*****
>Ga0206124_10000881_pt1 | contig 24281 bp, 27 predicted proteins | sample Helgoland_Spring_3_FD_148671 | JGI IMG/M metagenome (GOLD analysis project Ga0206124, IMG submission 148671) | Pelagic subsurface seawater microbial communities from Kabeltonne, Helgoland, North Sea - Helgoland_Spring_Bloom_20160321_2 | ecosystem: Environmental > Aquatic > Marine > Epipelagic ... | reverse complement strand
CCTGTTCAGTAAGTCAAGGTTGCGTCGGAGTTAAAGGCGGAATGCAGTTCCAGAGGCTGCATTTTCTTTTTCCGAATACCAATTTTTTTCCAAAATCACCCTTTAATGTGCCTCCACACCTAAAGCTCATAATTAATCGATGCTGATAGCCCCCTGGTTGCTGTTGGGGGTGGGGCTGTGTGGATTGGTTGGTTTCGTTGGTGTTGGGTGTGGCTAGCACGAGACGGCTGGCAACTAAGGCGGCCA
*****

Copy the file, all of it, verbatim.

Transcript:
>Ga0206124_10000881_pt1 | contig 24281 bp, 27 predicted proteins | sample Helgoland_Spring_3_FD_148671 | JGI IMG/M metagenome (GOLD analysis project Ga0206124, IMG submission 148671) | Pelagic subsurface seawater microbial communities from Kabeltonne, Helgoland, North Sea - Helgoland_Spring_Bloom_20160321_2 | ecosystem: Environmental > Aquatic > Marine > Epipelagic ... | reverse complement strand
CCTGTTCAGTAAGTCAAGGTTGCGTCGGAGTTAAAGGCGGAATGCAGTTCCAGAGGCTGCATTTTCTTTTTCCGAATACCAATTTTTTTCCAAAATCACCCTTTAATGTGCCTCCACACCTAAAGCTCATAATTAATCGATGCTGATAGCCCCCTGGTTGCTGTTGGGGGTGGGGCTGTGTGGATTGGTTGGTTTCGTTGGTGTTGGGTGTGGCTAGCACGAGACGGCTGGCAACTAAGGCGGCCA